Sign in: Staff/Students
Image credit: EPA-EFE/FACUNDO ARRIZABALAGA / POOL
This article by Professor Tom Solomon, Chair of Neurology and Director of the National Institute for Health Research Health Protection Research Unit in Emerging and Zoonotic Infections first published by `The Conversation’.
Boris Johnson, the UK prime minister, has warned that many families will lose loved ones to the new coronavirus, but the country’s government is not yet taking the drastic measures against it that have been seen elsewhere. This has left many people bewildered.
Why isn’t there a lockdown like in Italy? Must things get worse? What about closing schools? If we are all going to get the virus anyway, why bother with all the hand washing and other measures? Isn’t this just like a bad flu outbreak?
In a rapidly evolving situation like this, it can be difficult to understand why different countries seem to be adopting very different responses to the crisis.
It’s now clear that there is approximately one COVID-19 death for every 100 patients diagnosed, but this 1% mortality rate is likely an overestimate. For every patient we know of, there are probably ten to 20 people with very mild or no symptoms who don’t get diagnosed at all. The mortality rate could end up being lower.
But a big difference between COVID-19 and seasonal flu is that only 10% of the population suffer from flu each year. This is because many of us have pre-existing immunity – our body has fought off previous flu viruses and this gives us some protection against new ones. No one has met the new coronavirus before, so we have no pre-existing defences, and this leads to much larger outbreaks.
Faced with this epidemic, what should the UK government do? In China and Italy where the situation quickly ran out of control, draconian measures have been introduced, which in China at least, now seem to be having an effect. These include restricting people’s movements; stopping mass gatherings; and closing work places, schools and universities.
The issue for the UK is, should the government introduce similar measures now, when there are still fewer than 1,500 cases in a population of 66 million? It could ban mass meetings, stop all public transport, close schools, universities and workplaces, and confine everyone to their homes. The protest group Pause the System has been pushing for this sort of approach. And British people are now being discouraged from going to pubs, theatres and restaurants that remain open.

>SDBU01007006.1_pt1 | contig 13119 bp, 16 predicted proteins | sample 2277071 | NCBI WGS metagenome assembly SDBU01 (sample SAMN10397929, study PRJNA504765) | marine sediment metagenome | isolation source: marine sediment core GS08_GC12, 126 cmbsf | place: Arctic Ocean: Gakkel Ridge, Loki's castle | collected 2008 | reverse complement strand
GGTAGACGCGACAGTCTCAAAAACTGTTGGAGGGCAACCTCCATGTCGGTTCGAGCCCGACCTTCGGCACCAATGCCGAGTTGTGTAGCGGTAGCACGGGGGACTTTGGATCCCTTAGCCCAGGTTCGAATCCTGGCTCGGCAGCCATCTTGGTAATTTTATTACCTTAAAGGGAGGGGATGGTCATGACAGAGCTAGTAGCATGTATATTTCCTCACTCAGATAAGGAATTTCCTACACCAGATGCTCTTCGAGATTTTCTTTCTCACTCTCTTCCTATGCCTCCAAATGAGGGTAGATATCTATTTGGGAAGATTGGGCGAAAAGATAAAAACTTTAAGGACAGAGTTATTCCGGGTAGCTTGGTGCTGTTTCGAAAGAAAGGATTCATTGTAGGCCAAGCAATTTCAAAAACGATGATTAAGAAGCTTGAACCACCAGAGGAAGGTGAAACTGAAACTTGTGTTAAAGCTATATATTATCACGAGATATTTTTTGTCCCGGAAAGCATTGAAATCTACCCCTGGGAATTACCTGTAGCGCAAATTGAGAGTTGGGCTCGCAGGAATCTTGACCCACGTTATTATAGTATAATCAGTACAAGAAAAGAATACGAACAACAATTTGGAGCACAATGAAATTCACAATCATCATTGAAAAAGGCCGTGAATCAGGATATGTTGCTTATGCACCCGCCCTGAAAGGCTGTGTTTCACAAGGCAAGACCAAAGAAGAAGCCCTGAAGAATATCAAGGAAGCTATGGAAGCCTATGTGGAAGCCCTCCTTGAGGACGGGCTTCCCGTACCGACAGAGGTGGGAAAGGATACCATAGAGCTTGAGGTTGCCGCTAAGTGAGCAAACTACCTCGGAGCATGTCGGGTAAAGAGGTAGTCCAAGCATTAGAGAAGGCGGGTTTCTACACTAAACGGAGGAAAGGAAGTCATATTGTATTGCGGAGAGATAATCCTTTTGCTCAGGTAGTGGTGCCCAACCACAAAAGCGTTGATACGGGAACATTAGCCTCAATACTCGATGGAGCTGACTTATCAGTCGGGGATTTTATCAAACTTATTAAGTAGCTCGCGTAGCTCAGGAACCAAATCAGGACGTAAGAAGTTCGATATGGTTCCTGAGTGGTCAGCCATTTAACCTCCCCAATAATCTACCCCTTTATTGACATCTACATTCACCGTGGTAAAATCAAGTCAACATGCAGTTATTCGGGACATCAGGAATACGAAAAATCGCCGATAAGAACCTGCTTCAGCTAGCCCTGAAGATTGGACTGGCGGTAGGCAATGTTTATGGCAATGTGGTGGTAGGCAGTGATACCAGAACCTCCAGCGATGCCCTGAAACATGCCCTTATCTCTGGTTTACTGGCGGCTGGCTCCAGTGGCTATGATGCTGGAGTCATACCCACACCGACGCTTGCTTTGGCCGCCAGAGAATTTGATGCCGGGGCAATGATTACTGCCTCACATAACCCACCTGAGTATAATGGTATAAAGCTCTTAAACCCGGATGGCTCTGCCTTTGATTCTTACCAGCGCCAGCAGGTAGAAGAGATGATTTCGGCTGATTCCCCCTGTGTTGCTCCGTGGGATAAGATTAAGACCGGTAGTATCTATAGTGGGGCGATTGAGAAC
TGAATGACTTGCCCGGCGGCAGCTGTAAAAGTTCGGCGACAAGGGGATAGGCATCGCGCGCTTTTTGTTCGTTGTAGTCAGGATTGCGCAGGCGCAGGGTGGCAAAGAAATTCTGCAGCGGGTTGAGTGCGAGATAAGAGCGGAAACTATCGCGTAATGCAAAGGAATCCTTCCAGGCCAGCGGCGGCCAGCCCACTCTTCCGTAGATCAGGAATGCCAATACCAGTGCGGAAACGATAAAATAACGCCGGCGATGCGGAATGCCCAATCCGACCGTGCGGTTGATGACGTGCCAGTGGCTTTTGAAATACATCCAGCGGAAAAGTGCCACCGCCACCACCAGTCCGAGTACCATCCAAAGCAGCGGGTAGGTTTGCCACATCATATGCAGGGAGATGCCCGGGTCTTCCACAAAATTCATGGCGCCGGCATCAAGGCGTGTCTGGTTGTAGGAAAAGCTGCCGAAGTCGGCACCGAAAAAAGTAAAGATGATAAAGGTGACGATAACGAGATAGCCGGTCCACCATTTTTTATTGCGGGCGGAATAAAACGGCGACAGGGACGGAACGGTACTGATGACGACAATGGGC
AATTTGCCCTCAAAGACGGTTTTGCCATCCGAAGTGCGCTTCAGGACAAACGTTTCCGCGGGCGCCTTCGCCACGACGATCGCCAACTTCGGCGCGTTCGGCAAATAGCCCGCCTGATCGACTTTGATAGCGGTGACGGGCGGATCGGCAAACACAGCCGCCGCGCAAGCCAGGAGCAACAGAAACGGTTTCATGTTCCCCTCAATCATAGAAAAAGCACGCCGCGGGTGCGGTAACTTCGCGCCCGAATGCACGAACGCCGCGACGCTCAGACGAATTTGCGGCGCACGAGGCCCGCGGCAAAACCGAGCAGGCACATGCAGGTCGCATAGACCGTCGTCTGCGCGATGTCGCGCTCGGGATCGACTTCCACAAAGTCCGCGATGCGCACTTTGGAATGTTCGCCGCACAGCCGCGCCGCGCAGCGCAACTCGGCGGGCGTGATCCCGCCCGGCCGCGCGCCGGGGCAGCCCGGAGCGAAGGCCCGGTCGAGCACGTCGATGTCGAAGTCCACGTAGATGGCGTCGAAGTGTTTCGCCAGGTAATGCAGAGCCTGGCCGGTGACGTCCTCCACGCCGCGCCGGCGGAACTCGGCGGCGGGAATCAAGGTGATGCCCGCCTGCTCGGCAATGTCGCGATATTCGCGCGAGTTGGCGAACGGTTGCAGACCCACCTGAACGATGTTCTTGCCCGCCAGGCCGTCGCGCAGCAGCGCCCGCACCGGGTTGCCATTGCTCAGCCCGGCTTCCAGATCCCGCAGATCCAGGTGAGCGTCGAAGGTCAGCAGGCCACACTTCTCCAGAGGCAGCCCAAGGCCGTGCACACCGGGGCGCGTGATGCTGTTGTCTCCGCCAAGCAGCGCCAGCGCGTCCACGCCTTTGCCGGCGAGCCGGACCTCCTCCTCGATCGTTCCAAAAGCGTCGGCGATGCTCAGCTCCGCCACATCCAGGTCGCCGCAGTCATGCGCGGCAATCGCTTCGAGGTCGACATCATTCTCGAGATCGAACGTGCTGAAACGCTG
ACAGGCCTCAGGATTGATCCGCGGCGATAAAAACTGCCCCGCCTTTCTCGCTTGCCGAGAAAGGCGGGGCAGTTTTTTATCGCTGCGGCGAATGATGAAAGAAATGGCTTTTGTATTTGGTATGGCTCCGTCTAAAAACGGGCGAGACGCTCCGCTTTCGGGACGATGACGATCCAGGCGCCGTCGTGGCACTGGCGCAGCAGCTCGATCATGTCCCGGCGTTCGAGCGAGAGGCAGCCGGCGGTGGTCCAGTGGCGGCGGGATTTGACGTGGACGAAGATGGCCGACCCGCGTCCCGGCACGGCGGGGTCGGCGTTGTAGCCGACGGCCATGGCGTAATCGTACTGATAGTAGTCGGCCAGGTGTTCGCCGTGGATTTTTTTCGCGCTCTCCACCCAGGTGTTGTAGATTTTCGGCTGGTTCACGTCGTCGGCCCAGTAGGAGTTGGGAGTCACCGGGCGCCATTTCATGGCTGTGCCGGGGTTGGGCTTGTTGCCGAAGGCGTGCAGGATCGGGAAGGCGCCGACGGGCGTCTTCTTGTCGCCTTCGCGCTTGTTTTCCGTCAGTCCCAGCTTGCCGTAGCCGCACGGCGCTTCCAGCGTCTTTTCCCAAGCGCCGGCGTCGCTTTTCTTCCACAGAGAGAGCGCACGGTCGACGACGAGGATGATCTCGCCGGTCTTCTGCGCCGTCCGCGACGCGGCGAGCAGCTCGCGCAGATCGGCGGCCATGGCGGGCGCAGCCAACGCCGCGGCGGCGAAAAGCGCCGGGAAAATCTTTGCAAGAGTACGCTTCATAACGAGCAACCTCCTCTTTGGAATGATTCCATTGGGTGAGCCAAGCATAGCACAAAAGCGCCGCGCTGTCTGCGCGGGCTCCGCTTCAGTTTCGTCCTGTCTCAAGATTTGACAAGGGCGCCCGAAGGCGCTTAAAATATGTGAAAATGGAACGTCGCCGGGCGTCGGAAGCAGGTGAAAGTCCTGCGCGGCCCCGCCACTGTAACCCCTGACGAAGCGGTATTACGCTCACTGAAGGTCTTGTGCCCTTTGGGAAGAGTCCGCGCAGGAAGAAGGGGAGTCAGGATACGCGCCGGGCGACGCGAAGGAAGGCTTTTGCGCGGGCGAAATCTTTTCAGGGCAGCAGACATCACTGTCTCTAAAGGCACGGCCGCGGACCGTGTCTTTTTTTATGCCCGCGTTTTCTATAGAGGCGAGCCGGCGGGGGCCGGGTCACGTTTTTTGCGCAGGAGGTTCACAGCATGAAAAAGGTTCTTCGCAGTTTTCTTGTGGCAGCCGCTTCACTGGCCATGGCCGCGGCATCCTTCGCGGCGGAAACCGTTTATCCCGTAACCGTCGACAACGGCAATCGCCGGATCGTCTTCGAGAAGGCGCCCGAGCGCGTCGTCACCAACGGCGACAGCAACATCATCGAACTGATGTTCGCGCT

But Boris Johnson’s chief advisors, Chris Whitty and Patrick Vallance, supported by expert groups who meet regularly to consider the evidence, still think now is not the time to introduce deeper measures. There is no doubt such moves would slow the spread. But would the enormous socioeconomic impact be worth it at this stage? More importantly, the evidence from social scientists suggests people would soon tire of the imposition and start breaking the rules at a time when the outbreak is likely to be reaching its peak.
If such measures only work for a few weeks, they need to be implemented when they will have their biggest impact. If they worked for four weeks, and reduced the death rate by 20%, introducing them when you have 20 deaths per week will save 16 lives. The same measure introduced later in the epidemic, when there are 200 deaths per week, could save 160.
It’s not just the enormous social and economic impact which is holding the UK government back. One key question is, if such rules were introduced now, when would they be relaxed? They would not halt the spread of the virus completely, just slow it down. So, would Britons put up with major disruption for several months?
When a virus passes through most of the population, people acquire herd immunity. This means that enough people have been infected and developed an immune response so that there is nowhere left for the virus to go, and circulation stops. In theory, a prolonged lockdown, by slowing virus circulation, could mean a population never gets herd immunity, and so the lockdown has to continue indefinitely.